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Many Happy Returns

December 15, 2017


“Many happy returns” is an archaic birthday greeting offered to a celebrant with the hope he or she will have a joyous day and many more to follow. It is not a phrase used by retailers. No retailer sells a product hoping it will be returned; but, it happens. Puneet Saxena, Group Vice President for Product Strategy and Supply Chain Planning at JDA Software, reports, “While returns for in-store purchases average in the single digits, returns from e-commerce sales average 30%, with even higher rates in certain categories.”[1] For retailers, that means the digital path to purchase is a double-edged sword — one that brings both increased sales and increased returns.


Returns are a Big E-commerce Problem


“Online sales are growing at about three times the rate of those from brick-and-mortar stores,” James Ellis reports, “in part because of the popularity of free shipping. But that’s led to a big problem: an explosion of online returns. Almost a third of web orders end up being sent back, vs. 9 percent of purchases at physical stores.”[2] He goes on to note, “The expense of processing and shipping boomeranged items can range from 20 percent to 65 percent of an e-tailer’s cost of goods sold, says United Parcel Service Inc. So web merchants are seeking ways to make returns less costly.” If dealing with returns is a normal cost of doing business, Saxena asserts, “This creates an interesting problem for both retailers and manufacturers that sell online: in addition to predicting a customer’s original order, manufacturers and retailers need to be able to forecast expected returns.” He notes that businesses need to be able to predict both the demand (i.e., sales) and the return rate. Every product presents its own set of challenges which means, Saxena states, “This can easily become a mind-boggling problem to solve.”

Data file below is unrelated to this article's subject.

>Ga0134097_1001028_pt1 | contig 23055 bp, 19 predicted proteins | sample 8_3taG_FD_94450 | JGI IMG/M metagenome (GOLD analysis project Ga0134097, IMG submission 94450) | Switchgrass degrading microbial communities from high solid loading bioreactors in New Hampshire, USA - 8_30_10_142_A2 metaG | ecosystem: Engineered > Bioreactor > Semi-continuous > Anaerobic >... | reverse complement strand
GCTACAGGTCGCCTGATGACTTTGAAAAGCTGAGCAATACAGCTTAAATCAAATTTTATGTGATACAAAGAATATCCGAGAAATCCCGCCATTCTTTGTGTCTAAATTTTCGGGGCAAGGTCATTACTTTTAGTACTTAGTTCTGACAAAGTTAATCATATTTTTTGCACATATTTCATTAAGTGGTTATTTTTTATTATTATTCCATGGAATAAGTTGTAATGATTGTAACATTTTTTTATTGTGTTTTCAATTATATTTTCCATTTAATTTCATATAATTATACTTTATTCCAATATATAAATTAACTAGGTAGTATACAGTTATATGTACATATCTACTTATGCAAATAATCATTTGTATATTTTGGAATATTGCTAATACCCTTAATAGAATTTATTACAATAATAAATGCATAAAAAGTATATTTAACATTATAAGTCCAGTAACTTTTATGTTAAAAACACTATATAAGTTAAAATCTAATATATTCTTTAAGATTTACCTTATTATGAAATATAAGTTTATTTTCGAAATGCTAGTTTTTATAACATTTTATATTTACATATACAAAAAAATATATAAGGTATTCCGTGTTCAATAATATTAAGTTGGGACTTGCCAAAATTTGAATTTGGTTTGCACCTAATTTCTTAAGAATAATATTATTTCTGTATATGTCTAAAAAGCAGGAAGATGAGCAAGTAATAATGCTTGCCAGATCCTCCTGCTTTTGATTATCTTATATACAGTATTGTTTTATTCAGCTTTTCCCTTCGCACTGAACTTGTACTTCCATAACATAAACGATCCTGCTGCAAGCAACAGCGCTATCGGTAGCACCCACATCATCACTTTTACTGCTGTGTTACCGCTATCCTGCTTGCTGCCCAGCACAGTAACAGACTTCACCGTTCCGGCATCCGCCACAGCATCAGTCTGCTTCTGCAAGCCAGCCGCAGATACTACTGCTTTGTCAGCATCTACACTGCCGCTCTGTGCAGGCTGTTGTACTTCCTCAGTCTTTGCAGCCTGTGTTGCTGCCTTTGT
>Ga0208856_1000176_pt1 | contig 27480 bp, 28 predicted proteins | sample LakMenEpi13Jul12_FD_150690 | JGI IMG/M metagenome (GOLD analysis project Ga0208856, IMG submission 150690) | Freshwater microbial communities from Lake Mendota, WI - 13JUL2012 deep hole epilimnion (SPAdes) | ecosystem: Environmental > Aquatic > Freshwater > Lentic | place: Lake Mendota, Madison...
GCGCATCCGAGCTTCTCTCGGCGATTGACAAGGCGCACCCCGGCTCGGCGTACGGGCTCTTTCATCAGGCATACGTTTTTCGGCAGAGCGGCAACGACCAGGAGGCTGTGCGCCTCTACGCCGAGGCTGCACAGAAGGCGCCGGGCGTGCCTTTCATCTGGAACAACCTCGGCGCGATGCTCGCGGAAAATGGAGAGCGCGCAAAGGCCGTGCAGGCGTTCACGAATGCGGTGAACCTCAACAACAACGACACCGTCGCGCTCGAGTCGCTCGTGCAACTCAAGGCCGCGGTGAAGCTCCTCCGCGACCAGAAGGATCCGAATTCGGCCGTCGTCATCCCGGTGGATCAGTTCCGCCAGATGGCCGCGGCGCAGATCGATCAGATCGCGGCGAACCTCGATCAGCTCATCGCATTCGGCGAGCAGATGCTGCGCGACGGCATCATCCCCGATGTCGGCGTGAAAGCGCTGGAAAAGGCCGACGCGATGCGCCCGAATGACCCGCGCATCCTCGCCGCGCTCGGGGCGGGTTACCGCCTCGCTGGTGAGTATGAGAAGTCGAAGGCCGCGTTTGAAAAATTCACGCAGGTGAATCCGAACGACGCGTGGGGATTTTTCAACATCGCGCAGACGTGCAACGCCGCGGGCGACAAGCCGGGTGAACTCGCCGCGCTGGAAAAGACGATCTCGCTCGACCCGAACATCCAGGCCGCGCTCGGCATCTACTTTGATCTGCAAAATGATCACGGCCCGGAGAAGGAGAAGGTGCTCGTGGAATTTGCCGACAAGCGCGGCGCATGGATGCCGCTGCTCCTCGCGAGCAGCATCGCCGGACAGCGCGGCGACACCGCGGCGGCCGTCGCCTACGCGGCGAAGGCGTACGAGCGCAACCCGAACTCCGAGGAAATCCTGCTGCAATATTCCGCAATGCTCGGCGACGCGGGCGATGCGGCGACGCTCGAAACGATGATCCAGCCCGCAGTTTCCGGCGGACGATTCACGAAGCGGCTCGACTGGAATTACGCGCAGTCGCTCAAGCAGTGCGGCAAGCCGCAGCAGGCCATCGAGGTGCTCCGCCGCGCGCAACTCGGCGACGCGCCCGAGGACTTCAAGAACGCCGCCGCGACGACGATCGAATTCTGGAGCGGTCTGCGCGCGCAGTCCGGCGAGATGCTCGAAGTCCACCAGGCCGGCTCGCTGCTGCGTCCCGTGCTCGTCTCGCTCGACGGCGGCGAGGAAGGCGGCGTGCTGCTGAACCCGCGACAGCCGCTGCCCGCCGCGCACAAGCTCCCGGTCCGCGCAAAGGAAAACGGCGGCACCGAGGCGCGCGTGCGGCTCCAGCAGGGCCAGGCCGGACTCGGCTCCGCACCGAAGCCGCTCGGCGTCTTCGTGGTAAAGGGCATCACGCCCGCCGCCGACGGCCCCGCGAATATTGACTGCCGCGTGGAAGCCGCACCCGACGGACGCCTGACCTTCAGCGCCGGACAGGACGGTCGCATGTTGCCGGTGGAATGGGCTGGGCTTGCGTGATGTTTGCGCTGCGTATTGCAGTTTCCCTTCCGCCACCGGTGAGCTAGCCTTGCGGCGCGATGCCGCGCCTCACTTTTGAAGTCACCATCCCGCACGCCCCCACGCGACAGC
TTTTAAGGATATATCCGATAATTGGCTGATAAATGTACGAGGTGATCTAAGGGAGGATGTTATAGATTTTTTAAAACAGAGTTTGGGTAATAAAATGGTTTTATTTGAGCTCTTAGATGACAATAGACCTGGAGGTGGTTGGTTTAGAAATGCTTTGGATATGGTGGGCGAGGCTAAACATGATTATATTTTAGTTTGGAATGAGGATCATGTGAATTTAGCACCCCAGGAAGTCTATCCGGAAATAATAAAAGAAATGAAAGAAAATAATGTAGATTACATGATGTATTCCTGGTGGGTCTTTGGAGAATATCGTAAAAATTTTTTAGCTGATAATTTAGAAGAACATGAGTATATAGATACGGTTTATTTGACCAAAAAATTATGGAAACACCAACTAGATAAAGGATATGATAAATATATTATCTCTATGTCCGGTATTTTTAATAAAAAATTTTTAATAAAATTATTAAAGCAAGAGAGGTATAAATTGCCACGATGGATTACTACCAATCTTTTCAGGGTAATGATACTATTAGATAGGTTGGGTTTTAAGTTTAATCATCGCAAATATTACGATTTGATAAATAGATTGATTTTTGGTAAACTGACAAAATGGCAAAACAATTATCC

Even if you get the returns forecast correct, you still have to deal with the return process. “It is important to manage the efficient flow of goods and services from a manufacturer to the customer in a traditional supply chain management context,” Saxena observes, “it is equally important for the digital supply chains of tomorrow to manage the reverse flow effectively.” Or as Bryan Pearson (@Pearson4loyalty), President of LoyaltyOne, puts it, “Delivery is a two-way street.”[3] He asserts, “More shoppers — particularly online shoppers — are choosing where to buy based on how easy it is to return an item, or deliver it back.” Although that means a good returns process can be a competitive advantage, it also makes the forecasting challenge even more complex.


Can there really be Happy Returns?


“Today’s shoppers do not hesitate to send back items that don’t meet their expectations,” writes Ben Ames (@BenBames), “whether it’s a question of fit, quality, damage during shipping, or a host of other reasons. By all accounts, the e-commerce returns rate today runs well into the double digits, with some estimates putting it at 30, 40, or even 50 percent.[4] The reverse supply chain is not easy to master. The customer-facing supply chain doesn’t have a reverse switch. Ames explains, “The sophisticated automated systems [retailers have] designed for processing high volumes of outgoing orders typically don’t run as well when shifted into reverse.” As Ellis noted, the cost of returns can be high. Ames believes inefficient processes are one reason costs are high; but, he adds, “There’s also the added labor, time-consuming worker training, the need to discount inventory, and additional handling and shipping fees.”